of my life are so well known to one pearance of MacGregor and his party was not for who has shared, with the most friendly sympathy, tuitous. The Scottish nobles and gentry engaged the joys, as well as the sorrows, by which its scenes in the insurrection, as well as those of England, have been chequered. I often visited Scotland, were particularly anxious to further the escape of but never again saw the bold Highlander who had Sir Frederick Vernon, who, as an old and trusted such an influence on the early events of my life. I agent of the house of Stuart, was possessed of learned, however, from time to time, that he contimatter enough to have ruined half Scotland. Rob nued to maintain his ground among the mountains Roy, of whose sagacity and courage they had known of Loch Lomond, in despite of his powerful enemies, Bo many proofs, was the person whom they pitched and that he even obtained, to a certain degree, the upon to assist his escape, and the place of meeting connivance of Government to his self-elected office was fixed at Osbaldistone-Hall. You have already of Protector of the Lennox, in virtue of which he heard how nearly the plan had been disconcerted levied black-mail with as much regularity as the by the unhappy Rashleigh. It succeeded, however, proprietors did their ordinary rents. It seemed imperfectly; for when once Sir Frederick and his possible that his life should have concluded withdaughter were again at large, they found horses out a violent end. Nevertheless, he died in old age prepared for them, and, by MacGregor's knowledge and by a peaceful death, some time about the year of the country,- for every part of Scotland, and of 1733, and is still remembered in his country as the the north of England, was familiar to him, — were Robin Hood of Scotland — the dread of the wealthy, conducted to the western sea-coast, and safely em but the friend of the poor and possessed of many barked for France. The same gentleman told me, qualities, both of head and heart, which would have that Sir Frederick was not expected to survive for graced a less equivocal profession than that to which many months a lingering disease, the consequence his fate condemned him. of late hardships and privations. His daughter Old Andrew Fairservice used to say, that“ There was placed in a convent, and although it was her were many things ower bad for blessing, and ower father's wish she should take the veil, he was un- gude for banning, like Rob Roy." derstood to refer the matter entirely to her own inclinations.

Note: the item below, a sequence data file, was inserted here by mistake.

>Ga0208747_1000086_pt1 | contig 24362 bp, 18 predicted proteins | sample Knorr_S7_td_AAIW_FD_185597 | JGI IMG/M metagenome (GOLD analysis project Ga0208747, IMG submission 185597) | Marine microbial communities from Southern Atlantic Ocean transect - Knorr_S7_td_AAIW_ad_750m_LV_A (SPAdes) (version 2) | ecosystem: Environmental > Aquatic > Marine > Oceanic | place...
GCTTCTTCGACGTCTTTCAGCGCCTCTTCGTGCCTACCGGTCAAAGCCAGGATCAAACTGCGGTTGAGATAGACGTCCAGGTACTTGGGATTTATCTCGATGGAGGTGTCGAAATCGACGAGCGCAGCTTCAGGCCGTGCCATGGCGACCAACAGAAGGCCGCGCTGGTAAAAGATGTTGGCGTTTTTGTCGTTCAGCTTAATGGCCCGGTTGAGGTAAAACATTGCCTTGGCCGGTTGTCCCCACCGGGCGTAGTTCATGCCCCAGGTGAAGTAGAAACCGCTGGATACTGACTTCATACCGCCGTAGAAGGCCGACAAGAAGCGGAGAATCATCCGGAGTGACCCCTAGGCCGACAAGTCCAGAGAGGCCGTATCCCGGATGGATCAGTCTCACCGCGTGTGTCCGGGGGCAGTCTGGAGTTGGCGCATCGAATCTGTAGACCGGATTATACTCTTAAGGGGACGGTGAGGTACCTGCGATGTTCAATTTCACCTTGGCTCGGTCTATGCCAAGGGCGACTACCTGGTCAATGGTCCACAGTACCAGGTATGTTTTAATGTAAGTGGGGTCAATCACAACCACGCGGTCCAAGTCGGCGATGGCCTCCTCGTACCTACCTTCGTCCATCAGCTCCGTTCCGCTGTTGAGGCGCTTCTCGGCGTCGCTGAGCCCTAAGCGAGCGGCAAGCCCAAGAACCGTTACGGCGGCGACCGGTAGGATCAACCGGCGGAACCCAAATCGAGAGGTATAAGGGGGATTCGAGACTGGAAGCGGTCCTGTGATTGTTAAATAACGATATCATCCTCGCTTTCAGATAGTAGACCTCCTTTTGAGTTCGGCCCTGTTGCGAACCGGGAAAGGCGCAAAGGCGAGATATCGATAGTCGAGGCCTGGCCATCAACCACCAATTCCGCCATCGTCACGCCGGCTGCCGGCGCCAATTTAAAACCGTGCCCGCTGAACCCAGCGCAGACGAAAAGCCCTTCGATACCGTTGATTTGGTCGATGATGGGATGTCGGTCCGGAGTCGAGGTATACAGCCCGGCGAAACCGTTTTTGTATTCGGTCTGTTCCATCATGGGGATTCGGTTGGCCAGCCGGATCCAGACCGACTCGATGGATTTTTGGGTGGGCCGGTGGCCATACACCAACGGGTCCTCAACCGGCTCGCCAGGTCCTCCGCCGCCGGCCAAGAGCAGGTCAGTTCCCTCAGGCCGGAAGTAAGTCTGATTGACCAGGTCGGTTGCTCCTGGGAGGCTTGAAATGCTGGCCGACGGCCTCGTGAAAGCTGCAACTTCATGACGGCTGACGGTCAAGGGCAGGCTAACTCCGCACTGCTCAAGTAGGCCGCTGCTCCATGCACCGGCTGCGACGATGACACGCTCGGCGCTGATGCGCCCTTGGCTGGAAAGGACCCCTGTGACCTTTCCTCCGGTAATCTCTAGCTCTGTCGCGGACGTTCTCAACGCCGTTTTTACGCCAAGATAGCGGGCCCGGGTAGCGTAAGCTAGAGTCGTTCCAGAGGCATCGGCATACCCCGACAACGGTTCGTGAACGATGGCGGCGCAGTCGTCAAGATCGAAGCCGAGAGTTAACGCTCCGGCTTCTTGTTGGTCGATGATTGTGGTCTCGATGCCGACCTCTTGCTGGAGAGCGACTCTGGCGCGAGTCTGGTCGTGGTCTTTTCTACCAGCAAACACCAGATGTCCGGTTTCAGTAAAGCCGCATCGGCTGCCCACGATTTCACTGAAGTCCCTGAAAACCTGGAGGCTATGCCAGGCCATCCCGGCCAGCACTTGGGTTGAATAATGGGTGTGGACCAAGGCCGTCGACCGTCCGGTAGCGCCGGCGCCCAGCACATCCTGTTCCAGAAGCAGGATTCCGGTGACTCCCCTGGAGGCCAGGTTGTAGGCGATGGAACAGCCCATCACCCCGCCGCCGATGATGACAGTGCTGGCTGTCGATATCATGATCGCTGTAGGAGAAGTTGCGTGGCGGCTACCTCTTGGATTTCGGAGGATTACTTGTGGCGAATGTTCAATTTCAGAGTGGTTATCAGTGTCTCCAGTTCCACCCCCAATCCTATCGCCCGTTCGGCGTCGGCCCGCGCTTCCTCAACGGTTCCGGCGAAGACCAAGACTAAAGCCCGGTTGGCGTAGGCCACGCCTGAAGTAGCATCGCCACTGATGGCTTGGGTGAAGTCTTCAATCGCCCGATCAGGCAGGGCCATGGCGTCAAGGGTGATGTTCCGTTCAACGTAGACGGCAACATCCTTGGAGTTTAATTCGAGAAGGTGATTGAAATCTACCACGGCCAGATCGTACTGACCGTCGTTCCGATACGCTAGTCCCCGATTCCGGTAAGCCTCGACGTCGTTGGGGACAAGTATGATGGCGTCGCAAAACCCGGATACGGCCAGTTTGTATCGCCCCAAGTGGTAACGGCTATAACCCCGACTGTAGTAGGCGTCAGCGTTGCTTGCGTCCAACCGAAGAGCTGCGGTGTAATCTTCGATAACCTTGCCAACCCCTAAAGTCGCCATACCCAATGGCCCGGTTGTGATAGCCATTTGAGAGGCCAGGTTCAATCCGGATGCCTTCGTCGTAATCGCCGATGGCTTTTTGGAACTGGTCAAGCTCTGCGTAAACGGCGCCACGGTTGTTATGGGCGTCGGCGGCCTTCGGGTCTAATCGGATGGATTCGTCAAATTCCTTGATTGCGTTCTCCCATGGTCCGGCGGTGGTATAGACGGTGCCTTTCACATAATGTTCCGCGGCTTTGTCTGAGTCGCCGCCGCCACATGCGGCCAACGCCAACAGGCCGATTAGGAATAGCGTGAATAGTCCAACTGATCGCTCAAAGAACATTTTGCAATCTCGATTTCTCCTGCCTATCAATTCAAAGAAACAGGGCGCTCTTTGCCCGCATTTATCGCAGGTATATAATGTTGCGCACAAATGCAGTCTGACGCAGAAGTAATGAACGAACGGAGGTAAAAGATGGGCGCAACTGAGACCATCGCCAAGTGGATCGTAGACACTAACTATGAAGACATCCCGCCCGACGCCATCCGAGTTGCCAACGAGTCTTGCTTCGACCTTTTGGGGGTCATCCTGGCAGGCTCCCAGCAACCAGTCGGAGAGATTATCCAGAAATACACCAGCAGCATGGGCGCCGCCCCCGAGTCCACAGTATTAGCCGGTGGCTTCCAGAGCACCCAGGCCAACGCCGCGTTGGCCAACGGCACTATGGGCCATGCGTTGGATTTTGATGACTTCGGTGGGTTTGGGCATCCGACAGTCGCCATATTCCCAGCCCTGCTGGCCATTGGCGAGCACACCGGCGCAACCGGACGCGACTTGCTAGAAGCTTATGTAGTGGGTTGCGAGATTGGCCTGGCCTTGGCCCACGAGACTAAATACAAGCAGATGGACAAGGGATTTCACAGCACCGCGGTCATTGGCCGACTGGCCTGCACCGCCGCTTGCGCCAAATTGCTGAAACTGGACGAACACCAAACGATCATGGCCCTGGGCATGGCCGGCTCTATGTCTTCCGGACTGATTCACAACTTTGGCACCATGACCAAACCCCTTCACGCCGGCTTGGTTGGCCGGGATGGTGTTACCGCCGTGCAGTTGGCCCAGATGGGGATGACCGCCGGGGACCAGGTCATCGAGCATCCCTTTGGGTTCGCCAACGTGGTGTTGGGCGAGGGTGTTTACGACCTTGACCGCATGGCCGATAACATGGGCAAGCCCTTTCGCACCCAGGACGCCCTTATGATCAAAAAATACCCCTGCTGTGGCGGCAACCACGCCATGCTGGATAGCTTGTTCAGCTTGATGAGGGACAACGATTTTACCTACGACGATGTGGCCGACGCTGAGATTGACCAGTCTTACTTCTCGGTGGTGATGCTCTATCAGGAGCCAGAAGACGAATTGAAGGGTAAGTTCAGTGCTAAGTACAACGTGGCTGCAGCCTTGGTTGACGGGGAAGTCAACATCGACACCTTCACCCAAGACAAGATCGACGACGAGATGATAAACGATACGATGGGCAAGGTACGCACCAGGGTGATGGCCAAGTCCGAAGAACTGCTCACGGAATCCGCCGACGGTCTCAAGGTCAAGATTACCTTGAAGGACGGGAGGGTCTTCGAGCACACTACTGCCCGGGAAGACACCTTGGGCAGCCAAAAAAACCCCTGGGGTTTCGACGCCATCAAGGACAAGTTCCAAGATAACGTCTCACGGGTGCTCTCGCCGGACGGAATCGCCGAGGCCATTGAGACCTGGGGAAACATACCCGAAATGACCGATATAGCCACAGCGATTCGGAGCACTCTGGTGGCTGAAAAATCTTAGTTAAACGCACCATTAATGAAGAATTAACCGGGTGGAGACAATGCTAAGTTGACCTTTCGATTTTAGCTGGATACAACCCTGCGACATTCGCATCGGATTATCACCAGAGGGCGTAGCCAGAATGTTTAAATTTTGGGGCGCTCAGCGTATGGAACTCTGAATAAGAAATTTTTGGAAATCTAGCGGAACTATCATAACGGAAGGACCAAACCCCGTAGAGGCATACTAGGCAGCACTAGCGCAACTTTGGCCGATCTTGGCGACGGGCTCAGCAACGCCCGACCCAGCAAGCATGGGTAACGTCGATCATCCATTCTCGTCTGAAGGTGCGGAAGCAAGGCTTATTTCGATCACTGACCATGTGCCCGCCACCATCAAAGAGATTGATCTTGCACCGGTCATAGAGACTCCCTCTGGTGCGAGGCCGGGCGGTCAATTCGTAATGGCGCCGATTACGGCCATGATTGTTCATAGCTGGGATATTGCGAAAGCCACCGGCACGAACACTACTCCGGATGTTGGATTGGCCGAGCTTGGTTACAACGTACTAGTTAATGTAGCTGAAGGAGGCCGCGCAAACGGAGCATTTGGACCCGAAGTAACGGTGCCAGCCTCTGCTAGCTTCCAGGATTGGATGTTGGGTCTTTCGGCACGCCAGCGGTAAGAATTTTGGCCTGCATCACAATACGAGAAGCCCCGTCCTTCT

[Here the original manuscript ends somewhat abWhen these news reached me, I frankly told the ruptly. I have reason to think that what followed state of my affections to my father, who was not a related to private affairs.]